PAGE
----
Pakistan: ‘All indicators’ confirm U.S. killed Taliban leader
Islamabad — The foreign affairs adviser to Pakistan’s prime minister said Thursday that “all indicators” confirmed that the former Taliban chief Mullah Akhtar Mansour was killed in a U.S. drone strike in the country’s southwestern Baluchistan province, where he was traveling under a false name with fake Pakistani identity documents.
At a news conference in the capital, Islamabad, Sartaj Aziz said authorities were awaiting DNA test results, after which Mansour’s body will be handed to his relatives.
Aziz’s comments came a day after the Taliban announced that the group’s council of leaders had unanimously selected Mullah Haibatullah Akhundzada as its new head following the death of Mansour.
During an official visit to Japan Thursday, U.S. President Barack Obama said that he was not optimistic about a change for the better any time soon after the killing of Mansour.
“In the short term, we anticipate the Taliban will continue to pursue an agenda of violence,” he said. But Obama added that he was hopeful that eventually there will be more progress “when there are those within the community that surround the Taliban that recognize their goals are best achieved by negotiations.”
Obama, speaking at a news conference in Shima, Japan, on the sidelines of a summit of world leaders, said he never expected “a liberal Democrat to be the newly appointed leader of the Taliban. So this continues to be an organization that sees violence as a strategy for obtaining its goals and moving its agenda forward in Afghanistan.”
He added: “My hope, although not my expectation, is that there comes a point at which the Taliban recognizes that they are not going to simply be able to overrun the country and that what they need to be doing is to enter into serious reconciliation talks that are led by Afghans. If that happens, that’s something that the United States and others would support. But I am doubtful that that will be happening any time soon and we’ll have to wait and see how those things develop.”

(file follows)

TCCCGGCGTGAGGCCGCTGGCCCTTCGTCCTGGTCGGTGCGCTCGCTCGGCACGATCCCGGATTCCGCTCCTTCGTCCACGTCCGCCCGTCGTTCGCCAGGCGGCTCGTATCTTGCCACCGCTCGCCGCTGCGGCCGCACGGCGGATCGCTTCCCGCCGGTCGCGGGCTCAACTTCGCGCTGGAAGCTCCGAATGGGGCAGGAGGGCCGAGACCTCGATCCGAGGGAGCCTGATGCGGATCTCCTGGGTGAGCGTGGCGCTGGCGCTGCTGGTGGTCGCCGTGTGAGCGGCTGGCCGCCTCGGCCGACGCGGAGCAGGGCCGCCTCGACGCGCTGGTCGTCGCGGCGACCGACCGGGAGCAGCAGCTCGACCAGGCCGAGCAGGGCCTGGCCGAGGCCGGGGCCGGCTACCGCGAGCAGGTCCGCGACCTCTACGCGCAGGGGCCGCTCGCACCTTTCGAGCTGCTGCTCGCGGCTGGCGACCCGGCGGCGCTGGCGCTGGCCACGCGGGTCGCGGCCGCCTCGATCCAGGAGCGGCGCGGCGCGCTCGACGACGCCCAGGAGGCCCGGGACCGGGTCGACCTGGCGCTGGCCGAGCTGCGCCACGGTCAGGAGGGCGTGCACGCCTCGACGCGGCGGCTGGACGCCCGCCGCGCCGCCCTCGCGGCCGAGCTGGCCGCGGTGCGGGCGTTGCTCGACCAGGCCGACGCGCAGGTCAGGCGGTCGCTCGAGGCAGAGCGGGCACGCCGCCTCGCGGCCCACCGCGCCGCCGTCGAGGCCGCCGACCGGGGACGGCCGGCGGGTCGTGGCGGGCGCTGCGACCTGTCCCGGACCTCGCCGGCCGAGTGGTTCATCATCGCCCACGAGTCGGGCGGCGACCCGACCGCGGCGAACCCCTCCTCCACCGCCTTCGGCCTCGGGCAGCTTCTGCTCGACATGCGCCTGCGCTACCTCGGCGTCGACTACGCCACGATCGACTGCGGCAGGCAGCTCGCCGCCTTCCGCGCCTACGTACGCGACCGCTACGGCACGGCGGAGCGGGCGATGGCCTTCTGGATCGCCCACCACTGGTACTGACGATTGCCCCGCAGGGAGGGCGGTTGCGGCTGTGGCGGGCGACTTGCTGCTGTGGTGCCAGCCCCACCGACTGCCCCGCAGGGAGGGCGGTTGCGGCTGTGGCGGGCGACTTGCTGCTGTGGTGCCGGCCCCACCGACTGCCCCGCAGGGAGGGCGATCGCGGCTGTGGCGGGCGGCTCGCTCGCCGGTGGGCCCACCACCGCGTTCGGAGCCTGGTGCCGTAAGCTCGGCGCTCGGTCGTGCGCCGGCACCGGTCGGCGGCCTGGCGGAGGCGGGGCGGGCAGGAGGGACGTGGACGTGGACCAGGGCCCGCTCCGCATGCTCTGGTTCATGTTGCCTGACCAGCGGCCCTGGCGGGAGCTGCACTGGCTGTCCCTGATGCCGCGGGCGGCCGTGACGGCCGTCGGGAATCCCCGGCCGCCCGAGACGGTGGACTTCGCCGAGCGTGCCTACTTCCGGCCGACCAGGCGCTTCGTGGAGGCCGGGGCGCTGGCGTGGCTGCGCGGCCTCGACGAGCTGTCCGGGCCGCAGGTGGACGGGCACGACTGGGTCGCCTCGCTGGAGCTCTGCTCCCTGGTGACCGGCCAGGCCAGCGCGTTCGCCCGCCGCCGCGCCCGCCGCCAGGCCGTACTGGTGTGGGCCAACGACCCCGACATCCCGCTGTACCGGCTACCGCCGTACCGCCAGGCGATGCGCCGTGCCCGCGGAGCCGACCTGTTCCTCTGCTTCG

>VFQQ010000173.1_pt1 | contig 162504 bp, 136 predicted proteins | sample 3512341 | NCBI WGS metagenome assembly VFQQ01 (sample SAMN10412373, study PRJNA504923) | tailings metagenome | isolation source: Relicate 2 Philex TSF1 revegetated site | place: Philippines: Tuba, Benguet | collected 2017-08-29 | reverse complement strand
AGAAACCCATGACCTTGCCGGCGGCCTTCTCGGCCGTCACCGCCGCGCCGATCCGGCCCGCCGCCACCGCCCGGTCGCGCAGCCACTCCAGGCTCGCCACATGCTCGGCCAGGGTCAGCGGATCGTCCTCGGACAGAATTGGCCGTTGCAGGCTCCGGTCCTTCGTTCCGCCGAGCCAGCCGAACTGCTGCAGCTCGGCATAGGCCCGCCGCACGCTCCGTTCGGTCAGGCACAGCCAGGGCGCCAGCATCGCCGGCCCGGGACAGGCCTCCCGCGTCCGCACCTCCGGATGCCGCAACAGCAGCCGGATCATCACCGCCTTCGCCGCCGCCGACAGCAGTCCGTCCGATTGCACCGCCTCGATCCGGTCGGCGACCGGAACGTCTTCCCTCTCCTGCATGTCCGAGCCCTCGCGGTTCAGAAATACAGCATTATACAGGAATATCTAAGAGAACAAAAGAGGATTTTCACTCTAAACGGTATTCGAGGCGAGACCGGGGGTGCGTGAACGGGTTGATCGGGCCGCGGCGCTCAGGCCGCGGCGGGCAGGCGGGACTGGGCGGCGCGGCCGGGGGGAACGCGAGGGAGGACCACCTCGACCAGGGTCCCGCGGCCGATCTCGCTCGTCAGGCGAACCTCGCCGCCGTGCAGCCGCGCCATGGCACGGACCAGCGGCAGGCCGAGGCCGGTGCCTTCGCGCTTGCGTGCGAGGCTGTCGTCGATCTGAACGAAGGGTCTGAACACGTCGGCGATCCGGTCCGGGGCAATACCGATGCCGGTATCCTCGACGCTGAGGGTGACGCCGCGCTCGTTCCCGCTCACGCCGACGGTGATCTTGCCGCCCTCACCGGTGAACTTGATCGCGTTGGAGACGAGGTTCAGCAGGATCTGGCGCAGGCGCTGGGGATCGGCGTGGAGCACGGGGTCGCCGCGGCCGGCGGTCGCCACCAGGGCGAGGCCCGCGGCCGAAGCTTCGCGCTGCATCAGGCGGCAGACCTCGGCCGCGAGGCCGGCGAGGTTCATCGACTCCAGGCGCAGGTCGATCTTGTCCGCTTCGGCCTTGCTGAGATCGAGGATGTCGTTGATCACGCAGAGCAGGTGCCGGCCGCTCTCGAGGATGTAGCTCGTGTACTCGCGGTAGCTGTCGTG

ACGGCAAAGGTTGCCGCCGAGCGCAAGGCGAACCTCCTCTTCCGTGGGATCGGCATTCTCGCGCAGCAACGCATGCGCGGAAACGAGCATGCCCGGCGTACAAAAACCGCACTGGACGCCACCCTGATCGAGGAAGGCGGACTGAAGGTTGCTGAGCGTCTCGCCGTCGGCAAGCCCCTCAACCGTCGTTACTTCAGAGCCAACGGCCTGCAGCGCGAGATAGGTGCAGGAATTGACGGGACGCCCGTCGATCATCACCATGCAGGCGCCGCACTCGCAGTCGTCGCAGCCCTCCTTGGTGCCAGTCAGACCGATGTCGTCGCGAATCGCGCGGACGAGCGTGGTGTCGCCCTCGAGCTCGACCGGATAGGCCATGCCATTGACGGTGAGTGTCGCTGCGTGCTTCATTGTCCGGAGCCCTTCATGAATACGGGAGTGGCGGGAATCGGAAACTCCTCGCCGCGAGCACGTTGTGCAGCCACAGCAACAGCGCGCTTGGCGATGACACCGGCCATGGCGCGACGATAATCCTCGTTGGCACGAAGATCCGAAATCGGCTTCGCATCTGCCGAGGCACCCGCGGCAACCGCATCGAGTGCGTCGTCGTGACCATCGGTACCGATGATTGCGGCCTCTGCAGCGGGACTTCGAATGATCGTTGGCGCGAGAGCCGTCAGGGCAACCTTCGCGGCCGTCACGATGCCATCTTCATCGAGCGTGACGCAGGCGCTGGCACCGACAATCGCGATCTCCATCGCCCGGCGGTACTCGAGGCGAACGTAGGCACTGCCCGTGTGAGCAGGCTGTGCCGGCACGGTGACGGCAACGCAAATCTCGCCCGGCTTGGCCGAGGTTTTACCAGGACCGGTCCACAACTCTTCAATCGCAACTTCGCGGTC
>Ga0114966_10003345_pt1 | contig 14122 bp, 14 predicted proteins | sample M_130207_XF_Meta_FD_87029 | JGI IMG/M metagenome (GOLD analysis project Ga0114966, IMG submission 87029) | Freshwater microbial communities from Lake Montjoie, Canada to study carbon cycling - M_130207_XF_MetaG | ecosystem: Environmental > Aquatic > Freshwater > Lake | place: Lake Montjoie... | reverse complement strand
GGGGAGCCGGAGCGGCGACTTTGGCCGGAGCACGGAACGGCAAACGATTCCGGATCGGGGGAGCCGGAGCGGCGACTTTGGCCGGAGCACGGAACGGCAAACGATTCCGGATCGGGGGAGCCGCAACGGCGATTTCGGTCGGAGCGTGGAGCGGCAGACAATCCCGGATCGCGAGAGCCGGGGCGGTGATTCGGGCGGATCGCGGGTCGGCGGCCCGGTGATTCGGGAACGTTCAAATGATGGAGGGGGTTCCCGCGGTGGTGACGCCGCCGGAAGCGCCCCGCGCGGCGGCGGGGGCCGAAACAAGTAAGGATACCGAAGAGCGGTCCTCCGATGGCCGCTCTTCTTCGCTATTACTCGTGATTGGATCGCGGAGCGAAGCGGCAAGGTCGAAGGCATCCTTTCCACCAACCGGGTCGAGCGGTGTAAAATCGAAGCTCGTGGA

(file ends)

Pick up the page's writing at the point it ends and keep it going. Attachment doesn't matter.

Mansour had entered Pakistan from Iran under a false name, with a Pakistani ID card and passport, Aziz said. He refused to elaborate, saying that Pakistani authorities were still investigating the reason for Mansour’s trip to Iran.
Pakistani authorities have detained two officials from southwestern Baluchistan who helped Mansour obtain his Pakistani national identity card, the interior ministry said.
Aziz condemned the U.S. drone strike, saying it was a “violation of Pakistan’s sovereignty” and said Pakistan had “conveyed our serious concern to the United States on this issue.”
The drone attack had “undermined the Afghan peace process,” Aziz said, but he added that he still believed that the way to resolve the Afghanistan’s conflict is through negotiation. “In our view there is no military solution to the conflict in Afghanistan. The use of force for past 15 years has failed to deliver peace,” he said.
Pakistani authorities have long been accused by both Kabul and Washington of giving shelter and support to some Taliban leaders — an accusation that Islamabad denies.
The insurgents have been fighting to overthrow the Kabul government since 2001, when their own Islamic regime was removed by the U.S. invasion.
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